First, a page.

At low salinity, the Mg2+ level has also been correlated with shrimp survival for osmoregulation. Cheng et al. (2005) evaluated the growth response of L. vannamei raised in 3 ppt salinity water salinity and established an optimal requirement of 2.60 to 3.46 grams Mg2+/kg. A lack of adequate Mg2+or K+can affect the activity of the Na+/K+ATPase enzyme in crustaceans.

View of experimental ponds.

Field evaluation 

With the objective of demonstrating that the use of feed formulated for low salinity conditions provides improvements in growth, survival and FCR, an evaluation was carried out at a shrimp farm under a 5 ppt salinity recirculation system located in Taura, Province of Guayas (Ecuador). Ponds used ranges in area from 6 to 12 hectares (ha). The test production cycles were between 97 and 110 days, depending on the shrimp harvest weight.

Initial weight of test shrimp was 0.4 to 0.6 grams and stocking densities were 13 to 15 PLs per square meter. Three feeds were tested after animals reached 4 grams, with a protein content of 35 percent, with and without additional mineral salts: standard formulated feed (B35S E01), feed No. 1 formulated for low salinity (B35P BS01) and feed No. 2 formulated for low salinity (B35 BS02).

Feeds were applied in the ponds twice daily and adjusted based on feed tray monitoring before each feed application. Micro-pellet feeds were used from the transfer to the test ponds until animals reached 4 to 5 grams, followed by the feeds formulated for low salinity (1.8 x 3 mm pellets of BS01 and BS02 from 4 to 5 to 9 grams), and then switching to larger 2.2 x 5 mm pellets from 9 grams until harvest. Feed B35S E01, used as the control, was formulated without the addition of any extra mineral salts.

Shrimp were sampled weekly to estimate average weights and to concurrently perform pathology assessments in the field to check for any diseases. In order to minimize the sources of variation, nauplii of the same maturation were used. Water quality parameters were regularly assessed: in the morning, dissolved oxygen and temperature were above 3.00 ppm and around 24.0 degrees-C respectively, with water temperature values occasionally ​​lower than 24 degrees-C, normal for the season.

The proximal composition of the diets used showed values ​​within what was expected for this type of feeds. Moisture (9.2 to 9.9 percent) and lipid contents (7.4 to 8.3 percent) were similar, and the protein and starch levels were within a range of 36 to 37 percent and 18.3 to 19.3 percent, respectively. The ash content in food B35P BS01 was lower (9.4 percent) than the others (11.4-11.8 percent).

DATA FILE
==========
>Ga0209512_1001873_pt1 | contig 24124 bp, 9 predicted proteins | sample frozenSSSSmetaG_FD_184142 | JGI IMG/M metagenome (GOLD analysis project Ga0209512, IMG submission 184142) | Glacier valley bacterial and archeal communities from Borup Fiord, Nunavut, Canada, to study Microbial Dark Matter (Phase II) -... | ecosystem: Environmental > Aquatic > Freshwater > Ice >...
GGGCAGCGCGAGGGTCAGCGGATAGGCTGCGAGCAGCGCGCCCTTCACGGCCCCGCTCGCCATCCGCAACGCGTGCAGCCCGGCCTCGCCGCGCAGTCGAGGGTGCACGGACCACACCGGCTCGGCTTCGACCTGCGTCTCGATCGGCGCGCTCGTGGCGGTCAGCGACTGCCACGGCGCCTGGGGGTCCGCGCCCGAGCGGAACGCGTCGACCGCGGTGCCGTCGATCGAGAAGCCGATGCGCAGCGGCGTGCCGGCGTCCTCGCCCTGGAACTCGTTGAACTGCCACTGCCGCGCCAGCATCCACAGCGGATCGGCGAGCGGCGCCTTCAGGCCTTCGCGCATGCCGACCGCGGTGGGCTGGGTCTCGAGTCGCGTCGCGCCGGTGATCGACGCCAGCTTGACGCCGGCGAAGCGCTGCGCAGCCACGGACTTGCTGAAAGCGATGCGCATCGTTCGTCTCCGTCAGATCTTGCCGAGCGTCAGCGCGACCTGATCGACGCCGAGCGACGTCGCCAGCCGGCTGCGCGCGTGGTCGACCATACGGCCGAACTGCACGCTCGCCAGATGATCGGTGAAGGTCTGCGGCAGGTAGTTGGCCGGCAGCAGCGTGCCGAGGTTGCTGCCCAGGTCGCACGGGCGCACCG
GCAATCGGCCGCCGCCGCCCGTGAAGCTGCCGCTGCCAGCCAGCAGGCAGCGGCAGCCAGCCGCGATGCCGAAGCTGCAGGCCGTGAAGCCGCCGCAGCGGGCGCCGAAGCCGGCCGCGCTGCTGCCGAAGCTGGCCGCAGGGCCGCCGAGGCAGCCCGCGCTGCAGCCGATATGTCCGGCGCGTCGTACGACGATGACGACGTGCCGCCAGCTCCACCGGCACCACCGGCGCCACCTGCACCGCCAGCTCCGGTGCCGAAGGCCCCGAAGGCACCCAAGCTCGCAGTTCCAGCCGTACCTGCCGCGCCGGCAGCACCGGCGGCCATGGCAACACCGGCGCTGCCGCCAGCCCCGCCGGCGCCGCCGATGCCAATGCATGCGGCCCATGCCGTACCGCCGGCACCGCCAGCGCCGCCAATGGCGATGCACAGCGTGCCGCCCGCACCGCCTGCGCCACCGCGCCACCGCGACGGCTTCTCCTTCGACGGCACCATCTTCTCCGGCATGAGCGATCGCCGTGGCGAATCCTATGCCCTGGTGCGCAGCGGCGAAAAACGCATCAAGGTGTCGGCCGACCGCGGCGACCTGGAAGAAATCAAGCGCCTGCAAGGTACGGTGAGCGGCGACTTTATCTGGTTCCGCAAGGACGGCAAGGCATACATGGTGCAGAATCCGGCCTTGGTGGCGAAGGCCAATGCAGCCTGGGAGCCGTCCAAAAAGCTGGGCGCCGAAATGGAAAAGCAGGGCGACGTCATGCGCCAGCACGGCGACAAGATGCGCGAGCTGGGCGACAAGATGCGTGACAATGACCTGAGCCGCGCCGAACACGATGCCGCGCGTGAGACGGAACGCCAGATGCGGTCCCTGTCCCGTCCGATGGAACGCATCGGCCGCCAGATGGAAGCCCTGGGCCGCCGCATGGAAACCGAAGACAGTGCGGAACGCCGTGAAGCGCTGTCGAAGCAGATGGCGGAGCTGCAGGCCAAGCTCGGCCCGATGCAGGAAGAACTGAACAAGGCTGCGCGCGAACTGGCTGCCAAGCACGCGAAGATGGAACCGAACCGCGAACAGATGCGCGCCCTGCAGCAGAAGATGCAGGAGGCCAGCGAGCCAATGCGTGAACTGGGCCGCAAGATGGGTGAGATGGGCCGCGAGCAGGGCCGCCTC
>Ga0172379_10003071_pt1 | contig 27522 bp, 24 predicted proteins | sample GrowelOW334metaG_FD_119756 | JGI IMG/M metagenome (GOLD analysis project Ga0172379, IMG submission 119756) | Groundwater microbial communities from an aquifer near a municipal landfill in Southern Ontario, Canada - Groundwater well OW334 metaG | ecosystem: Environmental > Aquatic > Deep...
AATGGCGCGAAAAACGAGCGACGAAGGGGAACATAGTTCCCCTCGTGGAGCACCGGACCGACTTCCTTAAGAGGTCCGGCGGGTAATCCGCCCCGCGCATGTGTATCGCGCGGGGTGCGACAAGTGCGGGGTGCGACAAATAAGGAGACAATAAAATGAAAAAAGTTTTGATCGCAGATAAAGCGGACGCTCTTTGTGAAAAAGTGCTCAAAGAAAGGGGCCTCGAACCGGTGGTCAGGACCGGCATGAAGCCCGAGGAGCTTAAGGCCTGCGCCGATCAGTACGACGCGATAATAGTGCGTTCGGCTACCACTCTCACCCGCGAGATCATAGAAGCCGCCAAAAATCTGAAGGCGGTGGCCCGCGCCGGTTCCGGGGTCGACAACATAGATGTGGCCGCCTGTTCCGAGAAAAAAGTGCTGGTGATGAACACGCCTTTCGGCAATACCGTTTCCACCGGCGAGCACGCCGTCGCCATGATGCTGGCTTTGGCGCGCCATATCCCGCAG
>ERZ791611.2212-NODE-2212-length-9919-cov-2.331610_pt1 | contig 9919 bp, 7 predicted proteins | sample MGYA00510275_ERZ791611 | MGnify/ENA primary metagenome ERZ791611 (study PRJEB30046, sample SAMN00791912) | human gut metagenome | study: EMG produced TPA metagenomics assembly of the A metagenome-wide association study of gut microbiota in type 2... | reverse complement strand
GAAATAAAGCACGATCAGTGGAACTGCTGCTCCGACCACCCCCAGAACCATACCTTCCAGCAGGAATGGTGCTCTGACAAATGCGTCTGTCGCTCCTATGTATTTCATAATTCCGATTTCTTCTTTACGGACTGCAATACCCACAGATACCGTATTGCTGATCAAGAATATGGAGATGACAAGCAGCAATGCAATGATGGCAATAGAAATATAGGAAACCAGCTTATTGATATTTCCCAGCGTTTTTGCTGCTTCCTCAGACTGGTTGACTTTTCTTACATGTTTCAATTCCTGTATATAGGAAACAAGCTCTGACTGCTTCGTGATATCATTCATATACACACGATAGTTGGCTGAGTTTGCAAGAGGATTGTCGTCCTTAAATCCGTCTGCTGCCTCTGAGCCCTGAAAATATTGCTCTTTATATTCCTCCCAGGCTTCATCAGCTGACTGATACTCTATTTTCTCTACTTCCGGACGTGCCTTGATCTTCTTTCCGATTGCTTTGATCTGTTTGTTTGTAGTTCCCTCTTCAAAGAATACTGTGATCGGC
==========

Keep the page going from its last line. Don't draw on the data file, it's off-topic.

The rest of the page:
Table 2 shows the results of the evaluation of the feeds. Analysis of variance showed that the ponds receiving the BS02 low salinity feed statistically had, on average, the highest survival rates, highest final weights and production. Although a higher growth rate or better feed conversion were not observed, this feed produced better values ​​than the other two feeds tested.

Molina, osmoregulation, Table 2

FeedProduction (lbs./ha)Final weight (g)Days of cultureWeekly growth (g)FCR
B352 E015005a20.5a981.45a1.54a
B35S BS01*5396a24.1b1081.53a1.56a
B35S BS02*6315b25.6b1101.61a1.49a
Table 2. Shrimp performance with feeds* designed for low salinity conditions. Different characters in the same column denote statistically significant differences (p <0.05).

The base/control feed (B35S E01) produced the least responses in all the parameters mentioned, while feed B35S BS01 resulted in a better response vs. the control, without exceeding the performance of feed BS02.

When analyzing the content of Mg2+and K+in the feeds tested, a relationship between these two minerals was found of 0.26, 0.49 and 0.93 for feeds B35S E01, B35S BS01 and B35P BS02, respectively. These relationships have an increasing order, the same pattern as with the shrimp survival, production, final weights and growth rates obtained, indicating that the relationship between these elements has a great impact on the performance of shrimp, more than the concentration of each mineral separately.


Results show that it is possible to considerably improve the shrimp production, and therefore to obtain a better economic margin when correcting these mineral deficiencies/fluctuations in the pond water profile – especially for Mg2+and K+ – through the supplementation of these minerals in the diet. These additions have shown promising results at both the field and laboratory levels, complemented with the salts used to correct the ionic charge in culture systems with low salinity.

References available from corresponding author.